Fastly’s Video CDN can deliver HLS, MSS (Microsoft Smooth Streaming), HDS, and DASH and has excellent documentation for integrating with a range of encoders, including Wowza Streaming Cloud. Fastly offers a distributed network of over 60 PoPs in 30 countries and offers multiple support plans, some of which include 24/7 phone, email, and Slack support.
Transfer charges start at $0.12 and drop to $0.08 after the first 10 GB, but that’s the lowest pricing published by the site. As with Akamai above, you can access the Fastly CDN via the Wowza CDN for Wowza Streaming Cloud. The cost per GB starts at $0.095 and drops to $0.049 at high volumes. Some plans include a fixed amount of CDN usage in their monthly fee, so additional charges are incurred only when the included usage has been consumed. You can read about the features offered through the Wowza CDN on Fastly here. Wowza has additional documentation available here.
Fastly is also partnering with Wowza to deliver advanced stream analytics, including near real-time visibility into bandwidth consumption, the number of viewers, and regional metrics. More information about this integration is available in this blog post.
KeyCDN appears to deliver HLS only via its network of 34 PoPs in 23 countries. Documentation is sparse but should be sufficient to get you up and running. The only support option shown on the site is logging in and sending a support request, but it’s possible that more options are available. The primary attraction of KeyCDN is pricing, which starts at $0.04/GB and drops to $0.01/GB at reasonable volumes.
4. Microsoft Azure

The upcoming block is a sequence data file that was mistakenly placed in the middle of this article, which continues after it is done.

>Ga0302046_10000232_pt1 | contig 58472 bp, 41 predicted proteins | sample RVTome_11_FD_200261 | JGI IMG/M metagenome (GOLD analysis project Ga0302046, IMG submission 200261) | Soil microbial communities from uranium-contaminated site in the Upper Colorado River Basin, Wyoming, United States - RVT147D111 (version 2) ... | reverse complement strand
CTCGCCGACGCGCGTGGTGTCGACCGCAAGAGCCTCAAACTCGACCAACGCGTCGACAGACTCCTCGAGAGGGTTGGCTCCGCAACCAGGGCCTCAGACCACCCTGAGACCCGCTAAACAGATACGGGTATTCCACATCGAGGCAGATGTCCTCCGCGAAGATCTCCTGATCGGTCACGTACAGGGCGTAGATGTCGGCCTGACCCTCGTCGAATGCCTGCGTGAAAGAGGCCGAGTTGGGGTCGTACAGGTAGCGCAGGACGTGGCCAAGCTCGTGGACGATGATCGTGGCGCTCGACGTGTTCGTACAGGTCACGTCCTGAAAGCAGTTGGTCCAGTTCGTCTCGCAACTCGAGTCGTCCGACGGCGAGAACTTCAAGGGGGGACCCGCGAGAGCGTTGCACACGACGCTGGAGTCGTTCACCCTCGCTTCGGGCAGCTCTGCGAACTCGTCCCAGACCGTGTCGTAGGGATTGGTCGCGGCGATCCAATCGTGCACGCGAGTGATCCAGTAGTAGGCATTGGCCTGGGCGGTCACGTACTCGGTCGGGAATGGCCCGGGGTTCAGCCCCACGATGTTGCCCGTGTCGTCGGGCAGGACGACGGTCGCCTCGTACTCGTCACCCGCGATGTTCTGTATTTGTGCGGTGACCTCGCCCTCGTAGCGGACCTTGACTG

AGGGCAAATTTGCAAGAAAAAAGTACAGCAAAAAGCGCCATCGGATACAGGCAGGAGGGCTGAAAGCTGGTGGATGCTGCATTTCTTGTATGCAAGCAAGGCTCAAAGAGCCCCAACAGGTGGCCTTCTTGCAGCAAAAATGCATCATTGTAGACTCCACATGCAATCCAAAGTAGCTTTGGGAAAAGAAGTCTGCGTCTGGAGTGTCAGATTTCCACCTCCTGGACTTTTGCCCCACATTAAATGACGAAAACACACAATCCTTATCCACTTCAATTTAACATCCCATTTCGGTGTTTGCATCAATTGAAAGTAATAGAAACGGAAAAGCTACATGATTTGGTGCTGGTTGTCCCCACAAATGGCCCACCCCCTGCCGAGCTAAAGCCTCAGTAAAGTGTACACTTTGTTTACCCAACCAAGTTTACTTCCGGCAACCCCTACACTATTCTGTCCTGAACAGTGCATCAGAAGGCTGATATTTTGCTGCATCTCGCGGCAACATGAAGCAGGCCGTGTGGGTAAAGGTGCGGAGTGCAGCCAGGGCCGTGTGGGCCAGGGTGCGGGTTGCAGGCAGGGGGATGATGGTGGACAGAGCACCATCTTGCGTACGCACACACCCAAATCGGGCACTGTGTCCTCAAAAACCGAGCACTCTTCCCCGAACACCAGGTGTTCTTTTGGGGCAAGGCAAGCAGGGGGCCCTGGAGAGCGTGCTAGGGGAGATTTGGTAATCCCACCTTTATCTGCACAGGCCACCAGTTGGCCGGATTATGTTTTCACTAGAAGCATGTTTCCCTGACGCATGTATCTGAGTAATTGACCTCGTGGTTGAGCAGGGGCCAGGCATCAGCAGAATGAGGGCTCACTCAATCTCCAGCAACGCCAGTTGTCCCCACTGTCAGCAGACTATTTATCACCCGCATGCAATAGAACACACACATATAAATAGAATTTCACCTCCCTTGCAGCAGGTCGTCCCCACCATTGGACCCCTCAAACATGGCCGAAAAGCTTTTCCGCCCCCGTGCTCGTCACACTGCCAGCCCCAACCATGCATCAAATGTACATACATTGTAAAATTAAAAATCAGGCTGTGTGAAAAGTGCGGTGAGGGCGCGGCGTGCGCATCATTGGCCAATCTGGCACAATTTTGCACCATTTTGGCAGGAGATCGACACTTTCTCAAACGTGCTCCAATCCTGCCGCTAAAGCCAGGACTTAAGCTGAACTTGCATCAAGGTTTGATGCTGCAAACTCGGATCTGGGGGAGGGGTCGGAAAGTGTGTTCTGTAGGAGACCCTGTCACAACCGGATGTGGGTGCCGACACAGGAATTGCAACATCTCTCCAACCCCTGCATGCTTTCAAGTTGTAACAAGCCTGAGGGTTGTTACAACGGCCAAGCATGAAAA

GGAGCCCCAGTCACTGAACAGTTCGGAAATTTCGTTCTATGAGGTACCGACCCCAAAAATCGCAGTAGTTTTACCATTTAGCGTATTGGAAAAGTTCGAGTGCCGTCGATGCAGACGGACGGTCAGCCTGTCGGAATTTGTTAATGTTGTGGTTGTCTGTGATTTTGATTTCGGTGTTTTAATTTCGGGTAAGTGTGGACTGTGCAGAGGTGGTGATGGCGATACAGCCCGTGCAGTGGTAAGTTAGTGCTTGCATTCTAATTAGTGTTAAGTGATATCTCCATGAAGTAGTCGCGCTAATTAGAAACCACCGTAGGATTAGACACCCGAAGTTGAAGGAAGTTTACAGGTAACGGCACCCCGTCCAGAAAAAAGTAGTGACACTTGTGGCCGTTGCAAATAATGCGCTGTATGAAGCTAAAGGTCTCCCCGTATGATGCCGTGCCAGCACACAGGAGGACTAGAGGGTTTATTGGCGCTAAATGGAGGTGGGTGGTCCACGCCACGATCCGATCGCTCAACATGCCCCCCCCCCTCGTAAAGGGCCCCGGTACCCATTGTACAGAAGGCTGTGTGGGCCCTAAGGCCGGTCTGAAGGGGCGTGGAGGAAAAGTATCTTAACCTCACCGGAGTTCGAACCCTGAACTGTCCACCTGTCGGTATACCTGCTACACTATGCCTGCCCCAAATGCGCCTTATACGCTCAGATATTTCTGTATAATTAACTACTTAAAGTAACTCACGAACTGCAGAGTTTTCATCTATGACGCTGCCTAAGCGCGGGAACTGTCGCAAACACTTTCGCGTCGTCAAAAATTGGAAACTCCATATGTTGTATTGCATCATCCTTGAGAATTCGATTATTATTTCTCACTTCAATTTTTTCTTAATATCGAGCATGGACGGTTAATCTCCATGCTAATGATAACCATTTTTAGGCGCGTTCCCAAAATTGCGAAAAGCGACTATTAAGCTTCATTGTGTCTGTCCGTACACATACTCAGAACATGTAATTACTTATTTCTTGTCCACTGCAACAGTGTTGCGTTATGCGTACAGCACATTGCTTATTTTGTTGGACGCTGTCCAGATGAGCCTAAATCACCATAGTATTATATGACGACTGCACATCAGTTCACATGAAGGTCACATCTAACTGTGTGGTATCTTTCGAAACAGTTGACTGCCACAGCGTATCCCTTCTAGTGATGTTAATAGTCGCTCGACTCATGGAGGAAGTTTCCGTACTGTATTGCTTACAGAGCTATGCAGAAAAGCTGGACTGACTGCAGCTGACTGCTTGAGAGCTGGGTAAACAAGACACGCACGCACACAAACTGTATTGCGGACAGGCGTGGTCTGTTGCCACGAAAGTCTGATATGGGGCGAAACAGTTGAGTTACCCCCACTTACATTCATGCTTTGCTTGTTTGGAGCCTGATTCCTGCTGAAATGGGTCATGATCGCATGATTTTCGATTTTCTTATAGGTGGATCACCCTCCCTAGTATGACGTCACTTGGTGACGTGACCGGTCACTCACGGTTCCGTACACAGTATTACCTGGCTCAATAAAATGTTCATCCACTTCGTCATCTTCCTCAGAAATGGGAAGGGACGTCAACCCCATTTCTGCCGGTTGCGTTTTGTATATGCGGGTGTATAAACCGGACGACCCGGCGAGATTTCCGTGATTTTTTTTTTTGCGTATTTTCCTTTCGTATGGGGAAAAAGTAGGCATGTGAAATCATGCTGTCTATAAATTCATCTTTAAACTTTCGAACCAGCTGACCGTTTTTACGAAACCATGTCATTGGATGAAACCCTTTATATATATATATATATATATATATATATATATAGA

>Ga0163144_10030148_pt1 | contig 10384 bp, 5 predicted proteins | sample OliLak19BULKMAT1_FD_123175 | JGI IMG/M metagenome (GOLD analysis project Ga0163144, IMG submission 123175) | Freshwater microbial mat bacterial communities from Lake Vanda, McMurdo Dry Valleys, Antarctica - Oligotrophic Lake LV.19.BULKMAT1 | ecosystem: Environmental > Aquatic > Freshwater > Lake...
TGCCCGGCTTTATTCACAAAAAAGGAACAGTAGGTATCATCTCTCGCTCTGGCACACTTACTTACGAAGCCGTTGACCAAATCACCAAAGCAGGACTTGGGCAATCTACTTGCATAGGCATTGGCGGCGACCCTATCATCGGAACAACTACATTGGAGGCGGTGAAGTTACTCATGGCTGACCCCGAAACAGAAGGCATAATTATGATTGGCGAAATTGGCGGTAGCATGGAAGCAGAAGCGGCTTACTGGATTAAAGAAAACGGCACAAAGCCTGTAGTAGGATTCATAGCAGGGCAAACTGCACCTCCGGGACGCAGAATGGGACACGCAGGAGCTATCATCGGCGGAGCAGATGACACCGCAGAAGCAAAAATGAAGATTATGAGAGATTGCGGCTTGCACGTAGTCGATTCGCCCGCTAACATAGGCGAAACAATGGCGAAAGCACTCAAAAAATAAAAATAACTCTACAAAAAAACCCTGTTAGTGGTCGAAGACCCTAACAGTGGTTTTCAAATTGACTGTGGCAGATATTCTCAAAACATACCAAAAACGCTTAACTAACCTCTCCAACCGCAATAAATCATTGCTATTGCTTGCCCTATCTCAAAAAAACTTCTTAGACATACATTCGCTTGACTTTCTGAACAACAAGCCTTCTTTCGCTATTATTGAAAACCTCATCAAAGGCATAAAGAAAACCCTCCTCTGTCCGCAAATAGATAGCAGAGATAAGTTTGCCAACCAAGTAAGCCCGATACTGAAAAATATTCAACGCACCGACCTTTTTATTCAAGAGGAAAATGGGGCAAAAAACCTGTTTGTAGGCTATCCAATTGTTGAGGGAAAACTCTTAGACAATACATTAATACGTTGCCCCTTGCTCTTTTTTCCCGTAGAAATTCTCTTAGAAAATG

Microsoft Azure is a full-service cloud platform with storage, Wowza hosting, and delivery. For live streaming, Azure can ingest HLS, DASH, HDS, and MSS. Azure can deliver through its own CDN or via Akamai and Verizon Media. The Azure CDN from Microsoft has 129 PoPs in over 65 metropolitan areas located in over 50 countries, with complete details about the coverage of the three CDNs here.
In North America, Microsoft offers support from 6:00 a.m. to 6:00 p.m. (Pacific Time), Monday through Friday, excluding holidays. Support in other regions conforms to typical business hours in those locations.
Azure offers two pricing tiers. Standard pricing available through all three CDNs starts at $0.081 and drops to $0.023 at very high volumes. Premium service available only through Verizon starts at $0.158 and drops to $0.084, which includes a premium rules engine and advanced analytics, stats, and reporting. You can read about the features available through the various CDNs and plans here.
5. Amazon Cloudfront
Amazon Cloudfront is another full-service cloud platform with storage, Wowza hosting, and delivery of HLS, DASH, HDS, and MSS streams. The Cloudfront CDN has 216 PoPs in 42 countries. Amazon offers multiple support plans, including several with 24/7 phone, email, and chat access to cloud support engineers. Cloudfront pricing starts at $0.085 and drops down to $0.02/GB. Wowza’s documentation is available here.
6. Limelight Networks
Limelight Networks has over 130 PoPs in 70 countries, providing a good base for worldwide delivery. Wowza details how to connect to the Limelight CDN here (Limelight’s support documentation isn’t publicly available). The connection technique is both less functional and more complicated than with most CDNs, so check this out first if you’re considering Limelight. Limelight offers free unrestricted 24/7 live customer support by phone or email but doesn’t publish pricing.